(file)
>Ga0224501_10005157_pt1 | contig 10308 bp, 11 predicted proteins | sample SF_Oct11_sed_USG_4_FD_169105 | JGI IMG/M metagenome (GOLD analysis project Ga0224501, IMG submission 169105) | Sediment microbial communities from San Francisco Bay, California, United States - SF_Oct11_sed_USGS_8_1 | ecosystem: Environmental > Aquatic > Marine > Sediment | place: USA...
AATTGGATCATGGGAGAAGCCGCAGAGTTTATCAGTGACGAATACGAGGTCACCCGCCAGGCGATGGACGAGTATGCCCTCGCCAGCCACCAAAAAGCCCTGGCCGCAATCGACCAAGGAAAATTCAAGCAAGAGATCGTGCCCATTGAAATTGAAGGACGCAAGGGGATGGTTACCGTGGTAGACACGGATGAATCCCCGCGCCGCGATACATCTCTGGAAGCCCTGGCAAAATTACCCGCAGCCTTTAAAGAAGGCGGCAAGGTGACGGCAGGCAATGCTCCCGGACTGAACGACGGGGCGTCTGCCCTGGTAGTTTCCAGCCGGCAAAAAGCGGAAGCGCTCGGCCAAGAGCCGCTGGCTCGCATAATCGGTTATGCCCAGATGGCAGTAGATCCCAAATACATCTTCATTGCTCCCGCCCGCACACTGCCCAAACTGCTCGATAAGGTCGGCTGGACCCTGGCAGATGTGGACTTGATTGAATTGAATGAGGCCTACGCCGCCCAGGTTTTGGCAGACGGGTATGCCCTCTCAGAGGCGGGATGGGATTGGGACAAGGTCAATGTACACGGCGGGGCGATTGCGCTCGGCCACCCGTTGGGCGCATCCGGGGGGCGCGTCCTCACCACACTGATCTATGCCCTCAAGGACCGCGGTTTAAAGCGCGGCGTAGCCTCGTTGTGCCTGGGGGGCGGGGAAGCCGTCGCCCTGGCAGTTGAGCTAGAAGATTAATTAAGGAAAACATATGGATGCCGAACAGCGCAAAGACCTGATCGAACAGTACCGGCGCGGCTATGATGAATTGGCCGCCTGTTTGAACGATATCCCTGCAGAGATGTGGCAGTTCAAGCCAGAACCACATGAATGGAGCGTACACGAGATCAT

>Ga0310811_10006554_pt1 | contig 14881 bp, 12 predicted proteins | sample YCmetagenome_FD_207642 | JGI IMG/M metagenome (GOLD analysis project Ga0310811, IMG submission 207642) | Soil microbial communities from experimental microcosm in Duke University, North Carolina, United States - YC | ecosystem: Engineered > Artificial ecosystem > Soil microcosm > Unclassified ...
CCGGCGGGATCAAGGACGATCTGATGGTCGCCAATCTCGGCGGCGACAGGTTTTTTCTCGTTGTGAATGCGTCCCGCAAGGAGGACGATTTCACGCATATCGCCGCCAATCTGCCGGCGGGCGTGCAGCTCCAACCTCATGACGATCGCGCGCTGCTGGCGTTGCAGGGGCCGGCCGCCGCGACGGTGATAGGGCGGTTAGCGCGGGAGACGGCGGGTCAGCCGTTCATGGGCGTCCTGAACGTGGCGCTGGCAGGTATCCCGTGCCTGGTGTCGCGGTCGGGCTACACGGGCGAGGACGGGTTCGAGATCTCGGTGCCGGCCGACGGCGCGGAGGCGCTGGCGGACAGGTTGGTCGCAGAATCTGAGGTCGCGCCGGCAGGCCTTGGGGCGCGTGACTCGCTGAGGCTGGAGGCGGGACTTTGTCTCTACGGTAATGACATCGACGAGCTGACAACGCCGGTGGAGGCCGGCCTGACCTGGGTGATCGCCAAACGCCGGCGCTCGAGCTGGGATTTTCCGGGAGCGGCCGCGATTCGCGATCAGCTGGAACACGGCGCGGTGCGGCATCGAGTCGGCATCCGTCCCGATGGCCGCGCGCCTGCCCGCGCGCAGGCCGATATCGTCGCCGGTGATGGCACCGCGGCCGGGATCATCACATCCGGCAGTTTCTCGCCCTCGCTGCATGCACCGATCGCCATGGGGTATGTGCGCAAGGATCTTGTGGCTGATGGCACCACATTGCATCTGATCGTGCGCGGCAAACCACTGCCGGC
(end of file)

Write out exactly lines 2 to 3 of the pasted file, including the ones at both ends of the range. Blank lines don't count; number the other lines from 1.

AATTGGATCATGGGAGAAGCCGCAGAGTTTATCAGTGACGAATACGAGGTCACCCGCCAGGCGATGGACGAGTATGCCCTCGCCAGCCACCAAAAAGCCCTGGCCGCAATCGACCAAGGAAAATTCAAGCAAGAGATCGTGCCCATTGAAATTGAAGGACGCAAGGGGATGGTTACCGTGGTAGACACGGATGAATCCCCGCGCCGCGATACATCTCTGGAAGCCCTGGCAAAATTACCCGCAGCCTTTAAAGAAGGCGGCAAGGTGACGGCAGGCAATGCTCCCGGACTGAACGACGGGGCGTCTGCCCTGGTAGTTTCCAGCCGGCAAAAAGCGGAAGCGCTCGGCCAAGAGCCGCTGGCTCGCATAATCGGTTATGCCCAGATGGCAGTAGATCCCAAATACATCTTCATTGCTCCCGCCCGCACACTGCCCAAACTGCTCGATAAGGTCGGCTGGACCCTGGCAGATGTGGACTTGATTGAATTGAATGAGGCCTACGCCGCCCAGGTTTTGGCAGACGGGTATGCCCTCTCAGAGGCGGGATGGGATTGGGACAAGGTCAATGTACACGGCGGGGCGATTGCGCTCGGCCACCCGTTGGGCGCATCCGGGGGGCGCGTCCTCACCACACTGATCTATGCCCTCAAGGACCGCGGTTTAAAGCGCGGCGTAGCCTCGTTGTGCCTGGGGGGCGGGGAAGCCGTCGCCCTGGCAGTTGAGCTAGAAGATTAATTAAGGAAAACATATGGATGCCGAACAGCGCAAAGACCTGATCGAACAGTACCGGCGCGGCTATGATGAATTGGCCGCCTGTTTGAACGATATCCCTGCAGAGATGTGGCAGTTCAAGCCAGAACCACATGAATGGAGCGTACACGAGATCAT

>Ga0310811_10006554_pt1 | contig 14881 bp, 12 predicted proteins | sample YCmetagenome_FD_207642 | JGI IMG/M metagenome (GOLD analysis project Ga0310811, IMG submission 207642) | Soil microbial communities from experimental microcosm in Duke University, North Carolina, United States - YC | ecosystem: Engineered > Artificial ecosystem > Soil microcosm > Unclassified ...